Amsterdam copywriter Iain Nevill has navigated a creative seam from Africa to Glasgow to the US and back to Europe. He’s one of those itinerants who belongs everywhere and nowhere. Unlike his creative work, which belongs firmly on the top shelf.
I remember watching those awesome TV ads in the 90s (Volvo, Levi’s, Stella, Guinness of course) that were often more exciting than the actual shows.
I started wondering who made these things? Once I realised it could be me, it was just unpaid internship after unpaid internship until I met the right people who were kind enough to give me a chance.
I believe you’ve lived all over the planet – Botswana, Zambia, Glasgow, New York, LA, Barcelona and Amsterdam? We need an explanation.
Yeah… when anyone asks “Where’s your accent from?” I have to take a deep breath and give my life story.
So, *inhales*, I was born in Botswana, but then moved to Zambia soon after. I grew up there until secondary school when we moved to Glasgow (my mum’s from Glasgow). That’s where I went to uni, got my first job, and then basically started sending my CV out to everyone and anyone.
An agency in Barcelona liked it and I moved out there for a couple of years. Then it was back to Glasgow where I started a magazine, which helped me land a gig in New York. After about six years on the east coast, I met an amazing girl on the west coast and moved out to LA for a few years, before we finally returned to Europe, more precisely Amsterdam.
So what nationality do you see yourself as?
Very good question. I carry a British passport if that helps, but no, I don’t really have a strong allegiance to any country.
How does creative work differ in those places?
Oof, that’s a tough one. There’s definitely a shift in cultural comedy and I think that just inherently bleeds into the work. US comedy feels more SNL skit, while the UK’s more song and dance, weird and wonderful, and Europe… I’m still figuring out! 🙂 But there are so many great creatives from all over now, I kind of feel like it’s blending.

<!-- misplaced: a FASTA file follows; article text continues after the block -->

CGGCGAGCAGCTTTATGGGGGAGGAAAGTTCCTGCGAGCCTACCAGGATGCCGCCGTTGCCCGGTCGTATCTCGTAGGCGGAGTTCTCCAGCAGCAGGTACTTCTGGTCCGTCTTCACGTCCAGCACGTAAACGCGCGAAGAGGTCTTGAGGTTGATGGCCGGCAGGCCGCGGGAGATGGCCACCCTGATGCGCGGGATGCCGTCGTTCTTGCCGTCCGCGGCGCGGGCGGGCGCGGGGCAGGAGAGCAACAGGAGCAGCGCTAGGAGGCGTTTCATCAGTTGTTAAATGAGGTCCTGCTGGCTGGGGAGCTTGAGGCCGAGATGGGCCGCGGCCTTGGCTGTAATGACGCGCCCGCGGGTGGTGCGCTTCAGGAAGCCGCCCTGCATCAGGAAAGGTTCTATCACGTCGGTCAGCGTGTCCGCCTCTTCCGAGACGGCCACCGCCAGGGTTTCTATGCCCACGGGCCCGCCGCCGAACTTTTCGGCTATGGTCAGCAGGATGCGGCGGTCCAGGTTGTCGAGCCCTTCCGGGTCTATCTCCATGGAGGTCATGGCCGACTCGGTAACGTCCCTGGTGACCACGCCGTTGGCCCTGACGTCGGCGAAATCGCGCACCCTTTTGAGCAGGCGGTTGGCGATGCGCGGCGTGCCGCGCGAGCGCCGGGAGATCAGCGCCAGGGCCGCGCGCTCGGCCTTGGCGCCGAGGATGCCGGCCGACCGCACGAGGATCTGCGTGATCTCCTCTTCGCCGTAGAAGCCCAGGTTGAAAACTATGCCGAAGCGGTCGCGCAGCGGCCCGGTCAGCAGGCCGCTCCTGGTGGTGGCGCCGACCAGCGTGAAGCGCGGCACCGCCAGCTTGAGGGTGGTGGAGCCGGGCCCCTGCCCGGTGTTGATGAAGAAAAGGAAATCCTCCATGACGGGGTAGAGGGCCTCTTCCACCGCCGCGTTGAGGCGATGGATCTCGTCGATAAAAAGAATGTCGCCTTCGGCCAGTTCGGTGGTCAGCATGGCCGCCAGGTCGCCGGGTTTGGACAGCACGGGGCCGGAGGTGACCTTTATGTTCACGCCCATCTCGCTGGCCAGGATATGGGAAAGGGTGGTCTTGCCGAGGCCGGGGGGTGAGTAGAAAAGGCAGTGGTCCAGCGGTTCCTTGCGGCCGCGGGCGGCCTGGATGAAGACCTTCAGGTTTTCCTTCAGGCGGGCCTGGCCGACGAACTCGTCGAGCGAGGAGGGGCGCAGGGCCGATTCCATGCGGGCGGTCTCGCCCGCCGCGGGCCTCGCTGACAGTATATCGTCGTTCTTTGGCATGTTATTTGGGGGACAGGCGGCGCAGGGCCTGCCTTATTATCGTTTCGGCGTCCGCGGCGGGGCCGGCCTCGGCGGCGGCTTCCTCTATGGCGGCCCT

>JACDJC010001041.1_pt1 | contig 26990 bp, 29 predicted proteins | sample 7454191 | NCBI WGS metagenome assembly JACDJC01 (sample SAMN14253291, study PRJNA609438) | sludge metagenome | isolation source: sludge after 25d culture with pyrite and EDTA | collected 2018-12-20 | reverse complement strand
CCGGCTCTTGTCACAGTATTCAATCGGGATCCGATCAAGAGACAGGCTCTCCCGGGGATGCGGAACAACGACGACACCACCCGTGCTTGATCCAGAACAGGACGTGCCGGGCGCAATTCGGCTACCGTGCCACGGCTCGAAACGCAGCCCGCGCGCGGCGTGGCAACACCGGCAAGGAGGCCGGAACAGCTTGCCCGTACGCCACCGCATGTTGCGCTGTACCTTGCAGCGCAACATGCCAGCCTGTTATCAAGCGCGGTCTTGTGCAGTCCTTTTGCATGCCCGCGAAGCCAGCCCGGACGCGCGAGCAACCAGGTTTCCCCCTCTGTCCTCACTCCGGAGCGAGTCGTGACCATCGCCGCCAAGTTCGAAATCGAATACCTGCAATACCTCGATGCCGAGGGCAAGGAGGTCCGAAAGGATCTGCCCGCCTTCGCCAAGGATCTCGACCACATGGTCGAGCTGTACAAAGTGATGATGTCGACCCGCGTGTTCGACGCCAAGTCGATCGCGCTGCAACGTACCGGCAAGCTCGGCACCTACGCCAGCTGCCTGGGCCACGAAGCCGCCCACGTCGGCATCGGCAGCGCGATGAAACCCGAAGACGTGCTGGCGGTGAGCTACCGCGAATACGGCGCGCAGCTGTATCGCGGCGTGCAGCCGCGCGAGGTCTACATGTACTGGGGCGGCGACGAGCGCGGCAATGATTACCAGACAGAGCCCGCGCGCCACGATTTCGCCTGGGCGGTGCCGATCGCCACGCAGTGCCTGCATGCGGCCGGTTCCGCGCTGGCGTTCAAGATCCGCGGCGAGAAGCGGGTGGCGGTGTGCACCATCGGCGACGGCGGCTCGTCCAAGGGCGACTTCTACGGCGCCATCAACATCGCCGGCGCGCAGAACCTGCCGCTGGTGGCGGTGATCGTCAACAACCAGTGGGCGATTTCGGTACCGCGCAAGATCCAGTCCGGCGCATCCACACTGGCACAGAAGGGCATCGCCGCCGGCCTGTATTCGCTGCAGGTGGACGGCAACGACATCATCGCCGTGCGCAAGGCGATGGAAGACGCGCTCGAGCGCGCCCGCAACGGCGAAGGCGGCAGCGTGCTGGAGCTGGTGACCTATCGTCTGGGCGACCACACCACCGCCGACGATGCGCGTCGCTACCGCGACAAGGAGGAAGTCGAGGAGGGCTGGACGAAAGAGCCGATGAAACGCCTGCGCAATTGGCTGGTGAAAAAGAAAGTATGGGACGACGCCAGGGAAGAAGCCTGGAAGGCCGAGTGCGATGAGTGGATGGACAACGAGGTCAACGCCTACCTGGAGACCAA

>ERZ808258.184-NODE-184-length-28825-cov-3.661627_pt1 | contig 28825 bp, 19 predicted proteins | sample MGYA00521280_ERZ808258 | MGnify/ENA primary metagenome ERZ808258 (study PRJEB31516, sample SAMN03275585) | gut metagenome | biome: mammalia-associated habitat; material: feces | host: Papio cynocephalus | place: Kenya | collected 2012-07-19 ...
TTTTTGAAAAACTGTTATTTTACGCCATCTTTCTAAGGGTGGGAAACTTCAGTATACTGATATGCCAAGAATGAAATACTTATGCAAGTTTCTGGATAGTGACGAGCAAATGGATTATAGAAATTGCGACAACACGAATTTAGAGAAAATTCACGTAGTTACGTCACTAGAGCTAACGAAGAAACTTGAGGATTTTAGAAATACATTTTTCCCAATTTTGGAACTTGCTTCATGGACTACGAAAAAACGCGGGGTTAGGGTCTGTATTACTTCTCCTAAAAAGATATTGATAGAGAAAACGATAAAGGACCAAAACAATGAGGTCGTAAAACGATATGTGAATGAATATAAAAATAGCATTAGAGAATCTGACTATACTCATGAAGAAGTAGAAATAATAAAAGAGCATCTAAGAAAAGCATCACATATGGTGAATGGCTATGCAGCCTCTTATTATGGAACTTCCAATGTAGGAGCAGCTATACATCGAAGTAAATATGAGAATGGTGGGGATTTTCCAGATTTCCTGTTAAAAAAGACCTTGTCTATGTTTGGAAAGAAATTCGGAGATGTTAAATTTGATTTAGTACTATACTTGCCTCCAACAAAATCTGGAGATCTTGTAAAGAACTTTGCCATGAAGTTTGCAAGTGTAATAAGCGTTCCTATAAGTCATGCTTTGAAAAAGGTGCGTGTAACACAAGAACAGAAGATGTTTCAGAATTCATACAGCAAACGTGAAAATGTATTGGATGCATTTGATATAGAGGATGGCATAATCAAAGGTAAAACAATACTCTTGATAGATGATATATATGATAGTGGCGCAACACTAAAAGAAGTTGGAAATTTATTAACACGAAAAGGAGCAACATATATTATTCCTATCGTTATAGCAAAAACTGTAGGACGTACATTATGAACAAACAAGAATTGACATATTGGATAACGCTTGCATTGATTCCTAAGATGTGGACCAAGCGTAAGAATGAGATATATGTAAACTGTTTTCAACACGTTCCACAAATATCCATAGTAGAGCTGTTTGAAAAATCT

Where did you like best?
I probably felt most at home (and most inspired) in New York. If I had to design a city from scratch, it’d end up like that. But Amsterdam definitely punches above its weight.
What do you like most about life in Amsterdam? Keep it clean…
It’s such an amazing mix of the old and traditional with the contemporary and the progressive. You’re walking down cobbled streets, next to canals and houseboats on your way to a new interactive AI light museum. That seems to permeate the fabric of the whole city.
You’ve been lucky enough to win a bunch of top awards. Which one means most to you?
Hmm, tricky… I mean, I think getting to experience Cannes in all its rosé-soaked opulence was definitely up there. But the other day, after reading a bunch of lines in a meeting, a client turned and said that it felt like they were talking directly to her. And to be honest, that kind of reaction might just mean the most – connecting with someone on a one-to-one level is awesome.
Which work are you most proud of in general?
That’s probably my magazine. Only because it was such a huge effort to get off the ground, and to keep it going for the time we did. It was both amazingly liberating to be able to feature and print anything I wanted, and also seriously terrifying having to generate the cash each month to pay the printers. So, yeah, that was definitely something I’ll never forget.
Tell me more about this magazine…
I was on my way back to Glasgow from some really crappy interviews in London and I just thought, you know, screw this, I know what I’m capable of and I know a lot of super talented people, so let’s do it.
The whole premise of Bourne was to provide a premium platform for creatives (new or established) to showcase their work. We wanted it to be free and distributed in bars and cafes so that people who would never think of walking into an art gallery or a poetry recital would be exposed to weird and wonderful content.